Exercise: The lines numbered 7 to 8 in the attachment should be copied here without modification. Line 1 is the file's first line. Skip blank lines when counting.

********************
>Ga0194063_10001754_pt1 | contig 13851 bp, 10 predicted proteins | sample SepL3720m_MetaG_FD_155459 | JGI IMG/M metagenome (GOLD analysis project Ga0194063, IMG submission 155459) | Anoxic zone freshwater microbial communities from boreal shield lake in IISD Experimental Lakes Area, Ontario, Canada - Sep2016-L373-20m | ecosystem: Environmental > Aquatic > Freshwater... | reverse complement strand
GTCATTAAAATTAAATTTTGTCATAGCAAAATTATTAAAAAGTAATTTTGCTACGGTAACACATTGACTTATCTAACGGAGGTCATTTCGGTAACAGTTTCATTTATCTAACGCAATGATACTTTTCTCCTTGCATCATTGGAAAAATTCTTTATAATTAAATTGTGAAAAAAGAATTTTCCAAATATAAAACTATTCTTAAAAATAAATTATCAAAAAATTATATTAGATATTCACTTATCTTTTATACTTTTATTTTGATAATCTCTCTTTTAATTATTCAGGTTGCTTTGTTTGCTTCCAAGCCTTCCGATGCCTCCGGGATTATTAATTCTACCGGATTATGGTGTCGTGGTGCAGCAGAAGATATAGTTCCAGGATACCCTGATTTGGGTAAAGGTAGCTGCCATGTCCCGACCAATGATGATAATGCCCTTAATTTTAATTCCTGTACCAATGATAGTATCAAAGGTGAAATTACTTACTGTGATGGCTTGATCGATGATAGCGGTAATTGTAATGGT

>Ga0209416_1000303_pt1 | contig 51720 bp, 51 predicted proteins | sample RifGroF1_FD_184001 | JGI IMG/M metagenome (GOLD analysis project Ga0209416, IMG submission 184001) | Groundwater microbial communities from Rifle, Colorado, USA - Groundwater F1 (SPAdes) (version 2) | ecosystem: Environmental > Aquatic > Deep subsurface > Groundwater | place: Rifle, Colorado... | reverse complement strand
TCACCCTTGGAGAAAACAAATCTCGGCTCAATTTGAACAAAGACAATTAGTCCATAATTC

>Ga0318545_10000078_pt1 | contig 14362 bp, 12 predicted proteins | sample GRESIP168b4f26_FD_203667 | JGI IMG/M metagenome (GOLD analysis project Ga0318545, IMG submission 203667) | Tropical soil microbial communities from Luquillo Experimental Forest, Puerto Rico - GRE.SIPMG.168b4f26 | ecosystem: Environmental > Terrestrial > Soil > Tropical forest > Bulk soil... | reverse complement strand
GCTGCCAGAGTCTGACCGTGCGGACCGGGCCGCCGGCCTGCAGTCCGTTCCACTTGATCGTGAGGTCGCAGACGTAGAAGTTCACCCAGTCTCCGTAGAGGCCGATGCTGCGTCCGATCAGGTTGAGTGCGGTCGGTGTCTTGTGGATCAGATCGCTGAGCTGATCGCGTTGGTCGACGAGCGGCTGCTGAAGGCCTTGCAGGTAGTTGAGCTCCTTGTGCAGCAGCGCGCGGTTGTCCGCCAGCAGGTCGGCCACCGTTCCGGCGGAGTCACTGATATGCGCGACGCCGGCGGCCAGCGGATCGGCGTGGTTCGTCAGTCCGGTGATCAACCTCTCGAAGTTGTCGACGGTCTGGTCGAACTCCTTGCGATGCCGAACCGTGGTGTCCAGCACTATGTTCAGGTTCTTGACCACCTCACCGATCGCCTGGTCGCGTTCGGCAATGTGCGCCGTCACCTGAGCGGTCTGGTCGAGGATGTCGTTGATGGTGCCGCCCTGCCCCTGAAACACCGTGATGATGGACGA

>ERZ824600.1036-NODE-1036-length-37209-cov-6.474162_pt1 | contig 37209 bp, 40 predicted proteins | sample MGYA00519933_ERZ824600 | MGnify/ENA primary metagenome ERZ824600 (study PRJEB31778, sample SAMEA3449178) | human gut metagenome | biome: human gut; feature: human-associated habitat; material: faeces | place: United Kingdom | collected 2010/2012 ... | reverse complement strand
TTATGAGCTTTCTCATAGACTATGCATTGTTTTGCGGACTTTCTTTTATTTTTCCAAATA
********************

>ERZ824600.1036-NODE-1036-length-37209-cov-6.474162_pt1 | contig 37209 bp, 40 predicted proteins | sample MGYA00519933_ERZ824600 | MGnify/ENA primary metagenome ERZ824600 (study PRJEB31778, sample SAMEA3449178) | human gut metagenome | biome: human gut; feature: human-associated habitat; material: faeces | place: United Kingdom | collected 2010/2012 ... | reverse complement strand
TTATGAGCTTTCTCATAGACTATGCATTGTTTTGCGGACTTTCTTTTATTTTTCCAAATA